The National Campaign for the Arts (NCFA) is a volunteer-led, grassroots movement that makes the case for the arts in Ireland. It seeks to ensure that the arts are on local and national government agendas and are recognised as a vital part of contemporary Irish life . This submission is made on behalf of arts and cultural organisations and individuals that form part of NCFA.
In order to ensure our mandate and advocacy focus is consistently refreshed and renewed, NCFA maintains regular communication with its membership and the public via a range of means; including social and traditional media, newsletters, and events. Earlier this year, NCFA undertook an insight survey, encompassing a sample of 1,000 respondents across our membership and the general public.
The insight gleaned through this process has indicated strong support for the organisation’s priorities as well as some unique feedback regarding new policy initiatives, such as Creative Ireland. The recommendations included in this pre-budget submission are underpinned by the feedback and prioritisation highlighted in our recent survey,
Budget Recommendations 2018:
According to Eurostat, Ireland currently spends 0.2% of GDP on cultural services, exactly half the EU-28 average – placing Ireland among the bottom three EU countries for cultural spend.
NCFA welcomes the commitment made by An Taoiseach to double investment in the arts over five years. The realisation of this commitment, alongside the re-prioritisation of arts and culture in other policy measures, such as the creation of a Department of Culture, indicate a much-needed move to place arts and culture at the centre of government thinking.
The following recommendations serve to further embed this critical shift in Government policy, and align with the three top priorities highlighted by our recent survey – which centre on funding and investment, working and living conditions for artists, and arts policy.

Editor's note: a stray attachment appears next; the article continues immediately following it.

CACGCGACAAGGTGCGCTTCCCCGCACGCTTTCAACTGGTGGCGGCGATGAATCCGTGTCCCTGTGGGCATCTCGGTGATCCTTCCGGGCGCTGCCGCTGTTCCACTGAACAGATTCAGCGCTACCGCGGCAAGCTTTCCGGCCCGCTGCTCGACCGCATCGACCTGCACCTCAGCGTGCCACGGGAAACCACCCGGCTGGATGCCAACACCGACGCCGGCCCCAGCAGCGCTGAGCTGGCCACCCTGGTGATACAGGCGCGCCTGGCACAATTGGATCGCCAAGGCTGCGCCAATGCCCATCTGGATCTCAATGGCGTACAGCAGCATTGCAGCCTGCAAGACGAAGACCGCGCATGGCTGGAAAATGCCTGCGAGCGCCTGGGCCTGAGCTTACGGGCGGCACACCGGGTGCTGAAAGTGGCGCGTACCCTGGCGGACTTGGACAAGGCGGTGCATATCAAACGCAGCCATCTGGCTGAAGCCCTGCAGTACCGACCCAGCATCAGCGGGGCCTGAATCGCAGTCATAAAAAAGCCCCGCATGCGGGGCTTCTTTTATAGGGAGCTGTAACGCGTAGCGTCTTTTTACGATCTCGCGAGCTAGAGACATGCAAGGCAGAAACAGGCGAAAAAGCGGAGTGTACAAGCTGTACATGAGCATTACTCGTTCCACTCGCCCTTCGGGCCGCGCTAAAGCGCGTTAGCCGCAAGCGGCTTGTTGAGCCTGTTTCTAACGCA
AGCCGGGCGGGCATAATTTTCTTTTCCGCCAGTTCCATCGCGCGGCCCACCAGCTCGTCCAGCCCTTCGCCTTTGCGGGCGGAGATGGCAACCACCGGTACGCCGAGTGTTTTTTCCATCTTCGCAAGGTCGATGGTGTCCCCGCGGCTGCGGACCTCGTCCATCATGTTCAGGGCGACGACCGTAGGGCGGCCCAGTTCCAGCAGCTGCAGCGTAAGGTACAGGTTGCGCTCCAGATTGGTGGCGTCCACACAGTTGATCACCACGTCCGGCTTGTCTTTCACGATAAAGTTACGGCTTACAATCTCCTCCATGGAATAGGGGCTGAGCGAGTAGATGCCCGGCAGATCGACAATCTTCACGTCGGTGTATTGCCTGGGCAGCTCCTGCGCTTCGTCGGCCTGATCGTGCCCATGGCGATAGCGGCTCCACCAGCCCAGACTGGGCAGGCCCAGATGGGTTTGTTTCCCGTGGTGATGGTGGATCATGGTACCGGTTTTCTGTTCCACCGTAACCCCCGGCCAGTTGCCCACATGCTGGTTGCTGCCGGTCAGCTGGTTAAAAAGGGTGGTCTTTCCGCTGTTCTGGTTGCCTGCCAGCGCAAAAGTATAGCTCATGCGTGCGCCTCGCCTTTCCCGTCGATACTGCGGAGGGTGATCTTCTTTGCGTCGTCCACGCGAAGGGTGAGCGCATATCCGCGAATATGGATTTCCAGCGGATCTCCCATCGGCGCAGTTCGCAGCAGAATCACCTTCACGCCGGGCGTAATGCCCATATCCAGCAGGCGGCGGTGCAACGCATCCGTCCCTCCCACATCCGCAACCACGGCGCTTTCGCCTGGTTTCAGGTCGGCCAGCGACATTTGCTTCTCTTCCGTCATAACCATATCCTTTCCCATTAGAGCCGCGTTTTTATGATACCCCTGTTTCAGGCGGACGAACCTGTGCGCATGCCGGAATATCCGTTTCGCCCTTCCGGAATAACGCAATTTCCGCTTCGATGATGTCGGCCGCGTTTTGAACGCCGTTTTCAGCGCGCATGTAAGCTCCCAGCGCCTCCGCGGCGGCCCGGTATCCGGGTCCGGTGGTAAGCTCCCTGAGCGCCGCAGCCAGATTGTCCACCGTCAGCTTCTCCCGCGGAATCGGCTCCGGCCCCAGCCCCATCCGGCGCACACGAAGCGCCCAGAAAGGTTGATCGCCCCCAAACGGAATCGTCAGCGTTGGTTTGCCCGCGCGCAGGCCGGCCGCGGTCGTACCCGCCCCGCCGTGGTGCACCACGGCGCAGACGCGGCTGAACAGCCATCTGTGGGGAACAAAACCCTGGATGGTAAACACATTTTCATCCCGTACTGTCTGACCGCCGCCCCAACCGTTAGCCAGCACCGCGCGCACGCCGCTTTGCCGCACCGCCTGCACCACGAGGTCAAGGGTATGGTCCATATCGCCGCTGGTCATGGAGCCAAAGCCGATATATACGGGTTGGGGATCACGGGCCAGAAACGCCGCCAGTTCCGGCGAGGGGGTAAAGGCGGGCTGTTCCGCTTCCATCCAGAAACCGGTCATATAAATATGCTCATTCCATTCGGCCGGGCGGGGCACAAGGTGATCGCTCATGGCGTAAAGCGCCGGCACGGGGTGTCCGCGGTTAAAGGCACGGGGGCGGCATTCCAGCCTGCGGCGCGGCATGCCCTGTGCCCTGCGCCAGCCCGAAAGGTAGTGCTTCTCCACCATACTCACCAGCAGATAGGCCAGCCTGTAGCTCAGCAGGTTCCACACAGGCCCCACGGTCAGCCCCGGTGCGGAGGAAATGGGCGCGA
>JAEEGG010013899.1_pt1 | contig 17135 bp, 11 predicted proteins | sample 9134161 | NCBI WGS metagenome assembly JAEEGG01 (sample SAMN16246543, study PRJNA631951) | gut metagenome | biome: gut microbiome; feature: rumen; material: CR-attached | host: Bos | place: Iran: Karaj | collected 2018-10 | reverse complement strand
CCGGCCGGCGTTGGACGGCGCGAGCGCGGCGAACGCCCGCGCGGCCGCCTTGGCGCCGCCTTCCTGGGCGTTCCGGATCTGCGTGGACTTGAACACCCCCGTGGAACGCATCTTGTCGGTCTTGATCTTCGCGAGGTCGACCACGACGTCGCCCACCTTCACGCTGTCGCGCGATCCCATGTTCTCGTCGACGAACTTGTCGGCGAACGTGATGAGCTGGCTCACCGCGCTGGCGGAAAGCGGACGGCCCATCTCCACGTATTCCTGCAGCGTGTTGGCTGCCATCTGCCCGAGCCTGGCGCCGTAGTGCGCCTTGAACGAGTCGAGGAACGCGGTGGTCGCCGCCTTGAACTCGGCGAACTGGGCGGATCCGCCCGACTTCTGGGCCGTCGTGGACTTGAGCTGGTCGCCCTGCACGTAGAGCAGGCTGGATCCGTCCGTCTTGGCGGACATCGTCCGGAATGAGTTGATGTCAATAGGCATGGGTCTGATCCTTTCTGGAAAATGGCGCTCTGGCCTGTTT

Funding & Investment in the Arts
I. Funding Commitment: NCFA calls on the Government to implement its commitment to double funding and investment in the arts over five years, bringing Ireland in line with the EU-28 average. The Government should provide a clear plan as to how this will be delivered over the five year period, and prioritise an uplift in core investment in the funding agencies and cultural institutions.
II. Multi-Annual Budgeting: Given the new strategic funding approach recently introduced by the Arts Council, NCFA suggests the implementation of multi-annual current budgeting by Government to further facilitate agencies in providing multi-annual funding to arts organisations.
III. Arts Council Funding: To continue the uplift of current funding towards its pre-recession figure, NCFA calls for an increase in 2018 of at least 20% to Arts Council core funding, excluding one-off commemorative events or Creative Ireland initiatives.
IV. Local Authority Spending on the Arts: As Local Authority funding on the arts is currently discretionary, NCFA recommends that this position should be changed to ensure funding is ring-fenced for consistency and artist access.
Artist’s Social Welfare